Lay even seemed openly contemptuous of his own lawyer, George McCall "Mac" Secrest--"Where are you going with this, Mr. Secrest?" he snapped at one point. His attitude only got worse when prosecutor John Hueston took charge. Lay immediately made things personal. When Hueston asked whether Lay had engaged in "character assassination" of government witnesses, Lay shot back, "Are you considering yourself?"
"Mr. Lay, I'm an assistant United States attorney," Hueston responded. "This is my job. You may call me anything you want."
At that point the unthinkable happened: The crisp, meticulous government prosecutor had claimed the moral high ground from the family man who is calling two Baptist ministers to testify on his behalf.
Hueston drove home the point by noting that as the defendant stood by, another of Lay's lawyers, Mike Ramsey, had told reporters that former Enron treasurer Ben Glisan--whose testimony had been damning--was a "monkey" and "contradicted the theory of intelligent design." Yet Lay privately wished Glisan and his family well in the men's room. "So one message for the outside world, one message ... on the inside?" asked Hueston.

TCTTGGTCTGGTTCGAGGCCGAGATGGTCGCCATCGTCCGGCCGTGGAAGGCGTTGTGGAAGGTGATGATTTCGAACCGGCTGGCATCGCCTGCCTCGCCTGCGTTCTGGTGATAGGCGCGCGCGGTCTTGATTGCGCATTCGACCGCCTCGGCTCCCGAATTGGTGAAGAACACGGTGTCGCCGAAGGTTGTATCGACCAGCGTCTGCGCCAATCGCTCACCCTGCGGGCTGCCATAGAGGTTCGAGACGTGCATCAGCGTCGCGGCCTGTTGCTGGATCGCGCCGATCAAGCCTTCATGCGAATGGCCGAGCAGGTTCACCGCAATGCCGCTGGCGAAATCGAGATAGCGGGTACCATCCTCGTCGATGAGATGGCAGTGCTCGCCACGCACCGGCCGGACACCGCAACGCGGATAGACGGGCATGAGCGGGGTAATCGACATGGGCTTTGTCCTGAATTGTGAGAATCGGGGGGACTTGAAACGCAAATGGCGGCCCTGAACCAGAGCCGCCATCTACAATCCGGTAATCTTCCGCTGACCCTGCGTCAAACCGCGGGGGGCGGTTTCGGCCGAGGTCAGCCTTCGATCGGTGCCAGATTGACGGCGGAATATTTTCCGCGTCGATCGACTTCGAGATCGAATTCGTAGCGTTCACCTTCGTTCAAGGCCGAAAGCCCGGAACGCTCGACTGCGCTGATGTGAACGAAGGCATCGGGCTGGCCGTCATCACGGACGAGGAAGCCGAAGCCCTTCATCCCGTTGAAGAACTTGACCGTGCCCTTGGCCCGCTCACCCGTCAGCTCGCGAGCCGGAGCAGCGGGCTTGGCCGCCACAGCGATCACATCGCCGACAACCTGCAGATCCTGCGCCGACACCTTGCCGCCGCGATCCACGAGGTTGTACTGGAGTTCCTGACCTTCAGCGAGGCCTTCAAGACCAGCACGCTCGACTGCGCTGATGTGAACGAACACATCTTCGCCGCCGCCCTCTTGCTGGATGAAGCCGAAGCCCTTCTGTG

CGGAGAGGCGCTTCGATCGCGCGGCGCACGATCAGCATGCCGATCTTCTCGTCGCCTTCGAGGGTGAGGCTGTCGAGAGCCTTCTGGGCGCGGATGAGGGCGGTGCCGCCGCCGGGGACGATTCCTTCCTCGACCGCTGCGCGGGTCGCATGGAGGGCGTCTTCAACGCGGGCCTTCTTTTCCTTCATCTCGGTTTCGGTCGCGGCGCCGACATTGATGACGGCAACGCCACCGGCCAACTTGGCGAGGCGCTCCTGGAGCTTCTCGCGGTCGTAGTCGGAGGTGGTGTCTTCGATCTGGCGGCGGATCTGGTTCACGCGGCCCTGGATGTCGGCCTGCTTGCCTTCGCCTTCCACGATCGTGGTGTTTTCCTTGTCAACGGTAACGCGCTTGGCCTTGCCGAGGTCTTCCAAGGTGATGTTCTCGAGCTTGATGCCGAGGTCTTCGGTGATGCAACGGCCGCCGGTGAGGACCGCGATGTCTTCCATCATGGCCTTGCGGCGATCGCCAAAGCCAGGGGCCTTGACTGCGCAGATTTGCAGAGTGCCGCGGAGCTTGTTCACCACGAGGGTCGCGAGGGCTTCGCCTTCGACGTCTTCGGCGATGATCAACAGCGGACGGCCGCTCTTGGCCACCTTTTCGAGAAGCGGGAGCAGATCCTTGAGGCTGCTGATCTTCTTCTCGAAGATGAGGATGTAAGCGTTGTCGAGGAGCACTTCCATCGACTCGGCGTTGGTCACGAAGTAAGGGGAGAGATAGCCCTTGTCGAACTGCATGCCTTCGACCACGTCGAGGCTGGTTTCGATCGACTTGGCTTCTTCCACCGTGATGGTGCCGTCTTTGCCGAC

That very notion encapsulates the case against Lay and Skilling. And their testimony over three weeks made it almost impossible for us to believe the former CEOs didn't know precisely what they were doing.
Lay justified his innumerable rosy public statements about Enron's condition --statements that continued even into late October 2001, barely a month before Enron declared bankruptcy--by testifying that he is an optimist. "Most leaders are optimistic," said Lay. "Most people don't like to follow pessimistic leaders." Before the trial, we might have believed that Lay's major problem was an extreme case of optimism bordering on denial--that he was a true believer in all the absurdly upbeat things he was saying, that he was, in effect, the naked emperor in his new clothes.
But over the course of his testimony, Lay undermined his own credibility. For example, there was a letter from Lay's chief of staff, Steve Kean, telling him, "We are faced with too many bad but true (or at least plausible) allegations that we have to deal with," which "no amount of spin" could overcome. The problems, Kean added, include "creative or aggressive accounting"; overhyping of the stock or the prospects for unproven businesses"; and "a near- mercenary culture, which encourages organizations to hide problems." Despite documents like that, Lay insisted the company's problems were never serious.